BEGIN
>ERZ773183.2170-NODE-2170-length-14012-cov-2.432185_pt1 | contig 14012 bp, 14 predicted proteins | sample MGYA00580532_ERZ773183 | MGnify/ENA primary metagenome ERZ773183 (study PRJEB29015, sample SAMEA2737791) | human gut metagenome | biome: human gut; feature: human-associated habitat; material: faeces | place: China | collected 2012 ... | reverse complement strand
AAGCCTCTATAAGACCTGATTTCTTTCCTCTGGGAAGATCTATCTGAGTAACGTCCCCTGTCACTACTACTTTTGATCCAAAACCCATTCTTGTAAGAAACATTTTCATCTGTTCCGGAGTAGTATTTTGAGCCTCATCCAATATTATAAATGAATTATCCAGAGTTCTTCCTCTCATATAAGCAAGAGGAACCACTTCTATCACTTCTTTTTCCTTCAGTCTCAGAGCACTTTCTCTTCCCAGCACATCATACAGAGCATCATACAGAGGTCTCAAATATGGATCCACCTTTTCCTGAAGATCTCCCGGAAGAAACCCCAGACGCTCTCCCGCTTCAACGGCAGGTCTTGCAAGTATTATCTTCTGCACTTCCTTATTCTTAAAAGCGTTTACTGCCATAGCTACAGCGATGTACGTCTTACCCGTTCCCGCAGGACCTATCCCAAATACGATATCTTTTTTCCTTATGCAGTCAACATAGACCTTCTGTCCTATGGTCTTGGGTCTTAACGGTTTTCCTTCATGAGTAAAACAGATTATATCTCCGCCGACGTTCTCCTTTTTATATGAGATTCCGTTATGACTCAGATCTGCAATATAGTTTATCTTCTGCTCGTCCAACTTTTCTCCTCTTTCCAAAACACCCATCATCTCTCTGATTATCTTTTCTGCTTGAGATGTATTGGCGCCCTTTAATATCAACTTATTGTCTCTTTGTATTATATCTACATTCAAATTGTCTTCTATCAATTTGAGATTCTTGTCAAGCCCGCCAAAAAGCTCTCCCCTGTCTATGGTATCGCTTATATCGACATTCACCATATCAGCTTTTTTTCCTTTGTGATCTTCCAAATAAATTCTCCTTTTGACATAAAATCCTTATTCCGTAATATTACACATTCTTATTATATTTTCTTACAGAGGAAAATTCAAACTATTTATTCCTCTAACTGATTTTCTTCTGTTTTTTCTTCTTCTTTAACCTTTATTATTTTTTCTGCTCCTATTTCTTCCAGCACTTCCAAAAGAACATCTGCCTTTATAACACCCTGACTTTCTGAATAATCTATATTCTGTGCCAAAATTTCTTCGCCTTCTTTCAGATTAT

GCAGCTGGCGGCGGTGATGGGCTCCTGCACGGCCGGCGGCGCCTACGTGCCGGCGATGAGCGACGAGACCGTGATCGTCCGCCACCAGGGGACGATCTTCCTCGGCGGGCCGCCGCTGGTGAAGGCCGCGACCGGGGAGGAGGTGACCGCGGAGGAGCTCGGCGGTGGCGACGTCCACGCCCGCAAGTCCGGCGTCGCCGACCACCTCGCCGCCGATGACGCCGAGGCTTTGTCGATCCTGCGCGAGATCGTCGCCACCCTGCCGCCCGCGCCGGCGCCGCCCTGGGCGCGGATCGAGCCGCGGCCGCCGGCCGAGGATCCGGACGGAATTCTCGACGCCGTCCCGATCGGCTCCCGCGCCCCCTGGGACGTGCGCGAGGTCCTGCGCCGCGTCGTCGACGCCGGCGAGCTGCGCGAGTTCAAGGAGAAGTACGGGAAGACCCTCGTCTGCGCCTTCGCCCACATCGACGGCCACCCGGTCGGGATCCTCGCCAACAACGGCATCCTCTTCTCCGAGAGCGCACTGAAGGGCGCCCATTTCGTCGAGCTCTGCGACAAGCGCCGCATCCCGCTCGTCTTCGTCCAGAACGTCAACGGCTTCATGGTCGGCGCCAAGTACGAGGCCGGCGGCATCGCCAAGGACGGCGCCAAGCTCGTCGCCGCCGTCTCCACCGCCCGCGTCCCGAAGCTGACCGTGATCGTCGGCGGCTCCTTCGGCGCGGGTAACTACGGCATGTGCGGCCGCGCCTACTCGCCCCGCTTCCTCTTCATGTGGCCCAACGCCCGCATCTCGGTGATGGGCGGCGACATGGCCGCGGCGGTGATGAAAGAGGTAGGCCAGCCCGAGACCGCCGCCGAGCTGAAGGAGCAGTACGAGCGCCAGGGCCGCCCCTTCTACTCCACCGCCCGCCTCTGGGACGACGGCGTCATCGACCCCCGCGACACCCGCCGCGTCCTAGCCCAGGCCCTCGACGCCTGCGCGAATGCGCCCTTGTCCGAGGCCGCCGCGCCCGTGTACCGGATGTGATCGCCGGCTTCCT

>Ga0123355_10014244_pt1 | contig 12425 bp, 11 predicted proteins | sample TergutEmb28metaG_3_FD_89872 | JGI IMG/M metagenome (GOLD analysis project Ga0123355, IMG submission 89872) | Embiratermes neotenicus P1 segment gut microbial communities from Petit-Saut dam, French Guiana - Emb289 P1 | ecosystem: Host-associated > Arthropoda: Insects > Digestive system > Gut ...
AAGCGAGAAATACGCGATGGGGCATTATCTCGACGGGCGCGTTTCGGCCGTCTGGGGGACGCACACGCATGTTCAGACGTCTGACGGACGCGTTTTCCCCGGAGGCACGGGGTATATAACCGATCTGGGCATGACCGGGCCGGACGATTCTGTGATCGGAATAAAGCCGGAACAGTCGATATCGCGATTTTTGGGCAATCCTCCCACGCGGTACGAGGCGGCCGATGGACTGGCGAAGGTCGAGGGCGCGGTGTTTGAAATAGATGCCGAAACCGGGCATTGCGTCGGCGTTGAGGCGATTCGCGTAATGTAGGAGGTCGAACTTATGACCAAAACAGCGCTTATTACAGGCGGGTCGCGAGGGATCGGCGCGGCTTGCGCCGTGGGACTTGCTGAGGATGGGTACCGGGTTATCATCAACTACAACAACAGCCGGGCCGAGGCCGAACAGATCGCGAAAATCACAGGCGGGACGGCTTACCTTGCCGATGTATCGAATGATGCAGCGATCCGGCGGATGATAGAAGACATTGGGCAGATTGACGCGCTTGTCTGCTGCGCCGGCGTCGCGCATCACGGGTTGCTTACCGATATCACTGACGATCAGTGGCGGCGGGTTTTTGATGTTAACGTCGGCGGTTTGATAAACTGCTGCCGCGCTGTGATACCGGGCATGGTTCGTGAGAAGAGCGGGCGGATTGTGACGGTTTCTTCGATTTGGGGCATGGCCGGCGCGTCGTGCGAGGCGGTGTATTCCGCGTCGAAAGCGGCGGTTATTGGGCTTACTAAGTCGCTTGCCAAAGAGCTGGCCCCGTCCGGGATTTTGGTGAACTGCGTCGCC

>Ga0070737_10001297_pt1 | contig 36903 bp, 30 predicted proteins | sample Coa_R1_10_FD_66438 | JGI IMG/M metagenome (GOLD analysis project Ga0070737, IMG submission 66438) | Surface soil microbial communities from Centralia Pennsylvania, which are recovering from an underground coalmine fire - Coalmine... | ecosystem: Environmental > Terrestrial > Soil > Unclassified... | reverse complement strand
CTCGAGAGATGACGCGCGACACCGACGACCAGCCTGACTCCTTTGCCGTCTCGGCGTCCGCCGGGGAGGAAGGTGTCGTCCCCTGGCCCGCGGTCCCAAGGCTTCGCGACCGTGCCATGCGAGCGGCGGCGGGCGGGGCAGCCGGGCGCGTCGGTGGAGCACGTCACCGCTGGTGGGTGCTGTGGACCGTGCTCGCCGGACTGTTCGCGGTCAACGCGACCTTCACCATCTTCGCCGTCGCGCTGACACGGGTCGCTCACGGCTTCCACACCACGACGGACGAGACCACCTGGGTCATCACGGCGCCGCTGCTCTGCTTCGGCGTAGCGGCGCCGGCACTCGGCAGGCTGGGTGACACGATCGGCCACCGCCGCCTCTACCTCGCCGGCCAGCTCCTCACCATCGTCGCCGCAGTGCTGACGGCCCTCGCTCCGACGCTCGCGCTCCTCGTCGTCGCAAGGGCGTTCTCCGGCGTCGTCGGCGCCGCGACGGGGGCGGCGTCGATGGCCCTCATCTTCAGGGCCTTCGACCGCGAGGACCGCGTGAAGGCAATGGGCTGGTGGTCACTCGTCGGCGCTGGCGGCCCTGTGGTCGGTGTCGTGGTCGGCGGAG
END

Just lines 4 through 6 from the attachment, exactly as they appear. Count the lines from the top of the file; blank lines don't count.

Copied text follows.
>Ga0123355_10014244_pt1 | contig 12425 bp, 11 predicted proteins | sample TergutEmb28metaG_3_FD_89872 | JGI IMG/M metagenome (GOLD analysis project Ga0123355, IMG submission 89872) | Embiratermes neotenicus P1 segment gut microbial communities from Petit-Saut dam, French Guiana - Emb289 P1 | ecosystem: Host-associated > Arthropoda: Insects > Digestive system > Gut ...
AAGCGAGAAATACGCGATGGGGCATTATCTCGACGGGCGCGTTTCGGCCGTCTGGGGGACGCACACGCATGTTCAGACGTCTGACGGACGCGTTTTCCCCGGAGGCACGGGGTATATAACCGATCTGGGCATGACCGGGCCGGACGATTCTGTGATCGGAATAAAGCCGGAACAGTCGATATCGCGATTTTTGGGCAATCCTCCCACGCGGTACGAGGCGGCCGATGGACTGGCGAAGGTCGAGGGCGCGGTGTTTGAAATAGATGCCGAAACCGGGCATTGCGTCGGCGTTGAGGCGATTCGCGTAATGTAGGAGGTCGAACTTATGACCAAAACAGCGCTTATTACAGGCGGGTCGCGAGGGATCGGCGCGGCTTGCGCCGTGGGACTTGCTGAGGATGGGTACCGGGTTATCATCAACTACAACAACAGCCGGGCCGAGGCCGAACAGATCGCGAAAATCACAGGCGGGACGGCTTACCTTGCCGATGTATCGAATGATGCAGCGATCCGGCGGATGATAGAAGACATTGGGCAGATTGACGCGCTTGTCTGCTGCGCCGGCGTCGCGCATCACGGGTTGCTTACCGATATCACTGACGATCAGTGGCGGCGGGTTTTTGATGTTAACGTCGGCGGTTTGATAAACTGCTGCCGCGCTGTGATACCGGGCATGGTTCGTGAGAAGAGCGGGCGGATTGTGACGGTTTCTTCGATTTGGGGCATGGCCGGCGCGTCGTGCGAGGCGGTGTATTCCGCGTCGAAAGCGGCGGTTATTGGGCTTACTAAGTCGCTTGCCAAAGAGCTGGCCCCGTCCGGGATTTTGGTGAACTGCGTCGCC

>Ga0070737_10001297_pt1 | contig 36903 bp, 30 predicted proteins | sample Coa_R1_10_FD_66438 | JGI IMG/M metagenome (GOLD analysis project Ga0070737, IMG submission 66438) | Surface soil microbial communities from Centralia Pennsylvania, which are recovering from an underground coalmine fire - Coalmine... | ecosystem: Environmental > Terrestrial > Soil > Unclassified... | reverse complement strand